Neuralink, Elon Musk’s company focused on developing brain-machine interfaces, has posted a video to YouTube that appears to show a monkey navigating an on-screen cursor using only its mind.
Pager, a 9-year-old macaque monkey, had a Neuralink implanted about six weeks before the video was shot, the video’s unnamed narrator says. He was first taught to play video games with a joystick for a banana smoothie reward, delivered through a metal straw. While he was doing this, the Neuralink device recorded information about which neurons were firing — learning, essentially, to predict hand movements by recording which regions fired. After learning the patterns, the joystick Pager used to play was disconnected from the computer. The monkey appears to go on playing the game using only his mind — playing a game of Pong with no joystick whatsoever.
First @Neuralink product will enable someone with paralysis to use a smartphone with their mind faster than someone using thumbs— Elon Musk (@elonmusk) April 9, 2021
This style of scientific release is unusual; ordinarily, videos like this are supplementary material to peer-reviewed papers published in scientific journals. Those papers contain data that can be checked by other scientists. It’s believable that a monkey might play video games using a brain implant — after all, a paralyzed man has already used a robotic arm and a non-Neuralink brain implant to drink beer. Pong is a classic of brain-machine interfaces — in 2006, Matthew Nagle did a similar feat with four days’ worth of training.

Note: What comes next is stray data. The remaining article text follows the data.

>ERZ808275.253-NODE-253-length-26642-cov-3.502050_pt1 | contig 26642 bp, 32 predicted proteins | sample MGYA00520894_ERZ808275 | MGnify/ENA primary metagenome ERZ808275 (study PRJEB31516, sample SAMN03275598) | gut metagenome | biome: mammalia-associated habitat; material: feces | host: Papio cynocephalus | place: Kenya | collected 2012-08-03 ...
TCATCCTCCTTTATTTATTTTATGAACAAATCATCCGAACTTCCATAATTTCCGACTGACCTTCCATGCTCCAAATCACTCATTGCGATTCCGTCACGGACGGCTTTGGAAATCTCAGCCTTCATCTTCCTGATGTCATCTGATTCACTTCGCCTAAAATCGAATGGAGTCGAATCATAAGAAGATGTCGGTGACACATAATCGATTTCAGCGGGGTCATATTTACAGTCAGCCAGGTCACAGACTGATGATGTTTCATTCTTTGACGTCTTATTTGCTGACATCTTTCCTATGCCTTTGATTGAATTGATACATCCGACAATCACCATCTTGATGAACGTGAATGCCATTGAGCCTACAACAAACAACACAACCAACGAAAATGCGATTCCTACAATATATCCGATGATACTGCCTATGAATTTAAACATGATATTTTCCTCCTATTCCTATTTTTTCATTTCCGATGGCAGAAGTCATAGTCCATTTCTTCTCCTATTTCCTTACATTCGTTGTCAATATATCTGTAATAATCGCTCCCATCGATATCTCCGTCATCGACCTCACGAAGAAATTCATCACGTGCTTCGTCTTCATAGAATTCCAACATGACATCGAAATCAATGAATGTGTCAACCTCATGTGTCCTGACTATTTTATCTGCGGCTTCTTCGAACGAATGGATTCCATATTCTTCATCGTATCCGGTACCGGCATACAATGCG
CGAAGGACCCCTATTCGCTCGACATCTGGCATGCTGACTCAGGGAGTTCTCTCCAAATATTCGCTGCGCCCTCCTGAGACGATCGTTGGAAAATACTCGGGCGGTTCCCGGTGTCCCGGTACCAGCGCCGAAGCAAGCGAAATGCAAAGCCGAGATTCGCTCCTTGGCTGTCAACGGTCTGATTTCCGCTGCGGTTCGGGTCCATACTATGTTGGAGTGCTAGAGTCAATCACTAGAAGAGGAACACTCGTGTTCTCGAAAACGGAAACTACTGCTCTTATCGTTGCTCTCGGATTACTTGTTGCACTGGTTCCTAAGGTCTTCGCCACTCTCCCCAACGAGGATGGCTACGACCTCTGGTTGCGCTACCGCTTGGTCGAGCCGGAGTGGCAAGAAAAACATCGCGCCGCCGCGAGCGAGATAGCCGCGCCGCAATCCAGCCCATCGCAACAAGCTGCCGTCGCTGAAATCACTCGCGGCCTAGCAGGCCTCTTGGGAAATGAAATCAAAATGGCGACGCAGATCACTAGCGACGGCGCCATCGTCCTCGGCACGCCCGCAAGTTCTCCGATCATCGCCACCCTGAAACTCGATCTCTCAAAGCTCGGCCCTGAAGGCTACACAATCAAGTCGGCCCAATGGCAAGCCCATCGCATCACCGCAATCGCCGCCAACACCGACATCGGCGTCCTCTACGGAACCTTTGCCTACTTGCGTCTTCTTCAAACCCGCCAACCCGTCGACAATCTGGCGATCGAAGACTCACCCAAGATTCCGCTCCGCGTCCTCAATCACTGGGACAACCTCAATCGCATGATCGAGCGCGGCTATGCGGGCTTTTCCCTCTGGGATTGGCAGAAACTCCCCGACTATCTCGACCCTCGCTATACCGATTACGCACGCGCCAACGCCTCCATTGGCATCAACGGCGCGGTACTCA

In July 2019, Musk said that a monkey had already been able to control a computer with its brain and the Neuralink implant. Since then, we’ve seen demonstrations of the Neuralink technology in pigs. Today, Musk tweeted that Neuralink might let a paralyzed person tweet faster than a person using their thumbs on a smartphone. A later goal, he said in a follow-up tweet, will be to send signals from Neuralinks in the brain to Neuralinks in major body neural clusters, “thus enabling, for example, paraplegics to walk again.”